ANCHORAGE -- Poor voter turnout and widespread complaints about the state's closed balloting system will likely provide the final punctuation to Tuesday's primary.
Voter turnout in the state's first closed primary in 35 years will be a near-record low as fewer than 25 percent of the state's registered voters cast a ballot, said Janet Kowalski, director of the state Division of Elections.
With 17 of the state's 446 precincts still to be counted, about 21 percent of the state's registered voters participated in Tuesday's primary. That is higher than the 2000 primary where voter turnout was a record low 17.2 percent but lower than the 1998 gubernatorial primary where 24.6 percent of voters cast a ballot.
''We're looking at barely scraping that 17 percent,'' Kowalski said.
The low turnout was attributed in part to the state's new closed primary and to a generally low number of primary races for many seats, Kowalski said.
Under the closed primary each of the state's six recognized political parties had its own ballot and voters were restricted to casting one party ballot. The GOP-controlled Legislature voted last year to replace its Blanket Primary after a U.S. Supreme Court ruling. The Blanket Primary allowed Alaskans to cast ballots across party lines for various races.
State Democratic Party executive director Tammy Troyer said the new primary alienated voters.
Republicans had more than 20 contested races on the primary ballot and a statewide ballot initiative to institute instant runoff voting was also struck down by voters by a wide margin.
Republican voters picked U.S. Sen. Frank Murkowski as their candidate for governor and also voted for the lieutenant governor candidate. State Senate Majority Leader Loren Leman is the presumed winner over Wasilla Mayor Sarah Palin.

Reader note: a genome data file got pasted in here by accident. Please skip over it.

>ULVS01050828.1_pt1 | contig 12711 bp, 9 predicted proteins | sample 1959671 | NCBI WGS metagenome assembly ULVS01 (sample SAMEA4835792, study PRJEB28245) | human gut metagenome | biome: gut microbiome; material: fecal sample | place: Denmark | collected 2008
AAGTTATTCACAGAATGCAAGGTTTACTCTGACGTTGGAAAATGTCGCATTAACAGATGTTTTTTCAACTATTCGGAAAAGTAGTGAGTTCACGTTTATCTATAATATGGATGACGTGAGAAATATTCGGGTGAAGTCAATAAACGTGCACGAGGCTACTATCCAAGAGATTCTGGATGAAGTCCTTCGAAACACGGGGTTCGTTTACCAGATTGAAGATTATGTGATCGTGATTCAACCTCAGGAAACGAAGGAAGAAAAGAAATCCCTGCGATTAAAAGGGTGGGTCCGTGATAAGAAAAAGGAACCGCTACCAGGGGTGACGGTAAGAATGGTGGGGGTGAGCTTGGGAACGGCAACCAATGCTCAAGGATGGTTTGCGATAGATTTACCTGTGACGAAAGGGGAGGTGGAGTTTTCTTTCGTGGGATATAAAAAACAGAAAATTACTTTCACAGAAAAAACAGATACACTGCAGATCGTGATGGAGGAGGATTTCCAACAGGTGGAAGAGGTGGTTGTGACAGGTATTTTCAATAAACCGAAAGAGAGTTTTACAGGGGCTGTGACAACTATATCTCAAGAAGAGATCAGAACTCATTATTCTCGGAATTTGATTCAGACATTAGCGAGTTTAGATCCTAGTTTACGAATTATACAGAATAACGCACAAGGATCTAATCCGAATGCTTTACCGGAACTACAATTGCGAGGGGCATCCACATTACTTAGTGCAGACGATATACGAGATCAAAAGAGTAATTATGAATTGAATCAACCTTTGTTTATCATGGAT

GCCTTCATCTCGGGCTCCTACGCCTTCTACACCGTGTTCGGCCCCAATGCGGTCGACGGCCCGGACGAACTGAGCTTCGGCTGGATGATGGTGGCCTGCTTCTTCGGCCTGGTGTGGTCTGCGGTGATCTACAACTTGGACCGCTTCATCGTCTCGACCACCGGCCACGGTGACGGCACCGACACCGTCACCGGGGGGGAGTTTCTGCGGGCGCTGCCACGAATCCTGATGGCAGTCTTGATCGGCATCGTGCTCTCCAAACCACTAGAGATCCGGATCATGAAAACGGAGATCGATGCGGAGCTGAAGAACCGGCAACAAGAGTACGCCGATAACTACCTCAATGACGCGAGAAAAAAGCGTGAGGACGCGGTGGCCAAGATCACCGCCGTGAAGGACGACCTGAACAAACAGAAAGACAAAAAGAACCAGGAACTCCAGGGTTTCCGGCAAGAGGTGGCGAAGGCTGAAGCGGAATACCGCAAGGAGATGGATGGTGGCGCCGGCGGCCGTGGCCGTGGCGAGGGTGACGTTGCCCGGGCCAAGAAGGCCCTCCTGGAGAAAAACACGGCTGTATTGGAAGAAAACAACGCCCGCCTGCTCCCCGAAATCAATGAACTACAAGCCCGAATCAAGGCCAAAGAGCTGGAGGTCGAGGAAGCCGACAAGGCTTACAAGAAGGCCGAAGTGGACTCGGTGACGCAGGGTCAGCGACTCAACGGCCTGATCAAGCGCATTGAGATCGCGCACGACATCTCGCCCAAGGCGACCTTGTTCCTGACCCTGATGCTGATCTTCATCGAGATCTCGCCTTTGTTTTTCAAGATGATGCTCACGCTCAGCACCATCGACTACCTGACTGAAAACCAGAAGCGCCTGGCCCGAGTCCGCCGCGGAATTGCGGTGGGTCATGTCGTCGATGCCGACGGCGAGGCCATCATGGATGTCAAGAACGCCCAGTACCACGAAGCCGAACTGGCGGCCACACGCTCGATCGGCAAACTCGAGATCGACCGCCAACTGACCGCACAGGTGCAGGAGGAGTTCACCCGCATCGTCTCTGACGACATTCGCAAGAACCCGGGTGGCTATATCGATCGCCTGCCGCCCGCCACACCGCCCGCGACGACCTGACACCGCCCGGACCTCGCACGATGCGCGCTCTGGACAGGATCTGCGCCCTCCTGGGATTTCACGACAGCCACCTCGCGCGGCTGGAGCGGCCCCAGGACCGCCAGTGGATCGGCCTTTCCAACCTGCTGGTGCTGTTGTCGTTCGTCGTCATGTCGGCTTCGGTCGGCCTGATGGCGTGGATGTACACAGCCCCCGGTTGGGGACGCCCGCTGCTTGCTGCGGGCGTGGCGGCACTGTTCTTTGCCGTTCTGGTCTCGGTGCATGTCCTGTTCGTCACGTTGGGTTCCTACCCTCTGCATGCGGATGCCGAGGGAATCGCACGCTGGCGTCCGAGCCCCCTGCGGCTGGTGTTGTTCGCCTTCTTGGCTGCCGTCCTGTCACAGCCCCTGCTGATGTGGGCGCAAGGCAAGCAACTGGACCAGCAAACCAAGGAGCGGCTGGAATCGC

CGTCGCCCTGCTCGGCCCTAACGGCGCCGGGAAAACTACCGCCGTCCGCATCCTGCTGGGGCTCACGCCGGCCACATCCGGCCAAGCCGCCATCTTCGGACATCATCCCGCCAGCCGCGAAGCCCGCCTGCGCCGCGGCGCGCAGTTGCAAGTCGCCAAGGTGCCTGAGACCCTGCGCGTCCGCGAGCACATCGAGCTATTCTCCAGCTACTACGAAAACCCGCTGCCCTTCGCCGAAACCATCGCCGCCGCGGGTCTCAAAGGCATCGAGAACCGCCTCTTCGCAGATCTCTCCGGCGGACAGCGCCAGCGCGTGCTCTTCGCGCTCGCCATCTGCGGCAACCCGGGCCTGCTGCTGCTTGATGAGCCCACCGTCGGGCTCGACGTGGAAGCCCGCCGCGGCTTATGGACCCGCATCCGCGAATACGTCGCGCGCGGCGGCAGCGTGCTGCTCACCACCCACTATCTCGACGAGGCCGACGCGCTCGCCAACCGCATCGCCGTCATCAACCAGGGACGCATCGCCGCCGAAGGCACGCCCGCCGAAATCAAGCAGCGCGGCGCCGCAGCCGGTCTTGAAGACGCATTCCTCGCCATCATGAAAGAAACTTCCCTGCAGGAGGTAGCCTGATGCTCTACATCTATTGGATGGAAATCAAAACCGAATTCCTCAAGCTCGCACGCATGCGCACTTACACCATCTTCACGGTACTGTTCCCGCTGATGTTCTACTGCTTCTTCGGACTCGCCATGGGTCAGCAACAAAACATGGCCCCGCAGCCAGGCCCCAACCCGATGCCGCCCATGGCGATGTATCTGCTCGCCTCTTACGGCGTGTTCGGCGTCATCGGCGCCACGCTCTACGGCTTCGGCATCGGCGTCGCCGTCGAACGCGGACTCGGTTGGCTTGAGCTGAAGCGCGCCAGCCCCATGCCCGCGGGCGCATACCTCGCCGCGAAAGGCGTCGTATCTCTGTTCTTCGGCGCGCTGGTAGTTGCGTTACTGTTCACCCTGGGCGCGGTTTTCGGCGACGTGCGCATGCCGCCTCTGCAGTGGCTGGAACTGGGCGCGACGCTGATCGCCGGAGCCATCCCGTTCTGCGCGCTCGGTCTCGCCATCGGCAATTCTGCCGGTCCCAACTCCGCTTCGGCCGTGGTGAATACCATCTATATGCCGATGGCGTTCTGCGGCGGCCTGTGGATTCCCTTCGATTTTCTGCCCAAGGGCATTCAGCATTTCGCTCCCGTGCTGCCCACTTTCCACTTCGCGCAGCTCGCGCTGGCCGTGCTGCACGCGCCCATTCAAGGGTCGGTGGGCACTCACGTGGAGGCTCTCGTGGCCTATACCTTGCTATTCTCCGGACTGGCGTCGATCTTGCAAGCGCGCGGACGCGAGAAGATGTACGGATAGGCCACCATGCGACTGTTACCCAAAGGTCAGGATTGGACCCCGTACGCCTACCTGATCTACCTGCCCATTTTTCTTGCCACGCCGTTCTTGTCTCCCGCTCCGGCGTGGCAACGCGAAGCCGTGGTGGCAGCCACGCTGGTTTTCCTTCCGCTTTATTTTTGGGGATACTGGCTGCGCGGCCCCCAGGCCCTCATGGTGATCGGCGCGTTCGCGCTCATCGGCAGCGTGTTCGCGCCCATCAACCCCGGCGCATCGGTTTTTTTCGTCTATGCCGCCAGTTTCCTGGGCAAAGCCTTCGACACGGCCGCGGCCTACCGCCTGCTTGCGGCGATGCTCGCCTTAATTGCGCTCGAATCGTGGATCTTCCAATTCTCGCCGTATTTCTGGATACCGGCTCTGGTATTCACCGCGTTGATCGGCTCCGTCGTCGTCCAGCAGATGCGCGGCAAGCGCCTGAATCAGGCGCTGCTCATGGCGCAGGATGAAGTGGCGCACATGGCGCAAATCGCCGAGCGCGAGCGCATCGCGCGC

With 99 percent of the vote in, Leman led Palin 18,509 to 17,085 votes. Palin conceded the race Wednesday with remaining ballots to be counted.
Kowalski said the state's closed primary irked many voters and in at least one instance created tense moments for poll workers who notified Alaska State Troopers about an irate voter. Kowalski would not identify the polling place.
More than half of registered voters are nonpartisan or undeclared. When that's the case, candidates become more important to many voters than party affiliation, Kowalski said.
Attorney Sean Halloran received an injunction to allow him to vote on the ballot measure without selecting a party ballot, according to the Anchorage Daily News.
The Green Party and the Republican Moderate parties also planned to file a lawsuit Thursday challenging the closed primary, said Republican Moderate Party Chair Ray Metcalfe.
The Republican Moderate Party has about 2,896 registered voters in Alaska and is at risk of losing its status as a recognized political party. Metcalfe said the closed primary is an attack on his party since it would lure party members to the state's two major political parties.
The lawsuit challenges the constitutionality of the closed primary system written by the Legislature.
But Republicans who held a news conference Wednesday to laud the election which easily nominated Murkowski and settled eight legislative races, defended the new system.
''Alaskans who have voted in other states have found this to be a return to normalcy rather than something that is distressing,'' said Republican Party Chair Randy Ruedrich. ''If we had 40 people out of 450,000 (complaining) that is truly a very small squeak.''
Ruedrich said there's likely to be changes in the state's primary system to avoid having nonpartisan ballot measures on partisan ballots.
But otherwise, Ruedrich said the closed primary system worked well for his party's primary.
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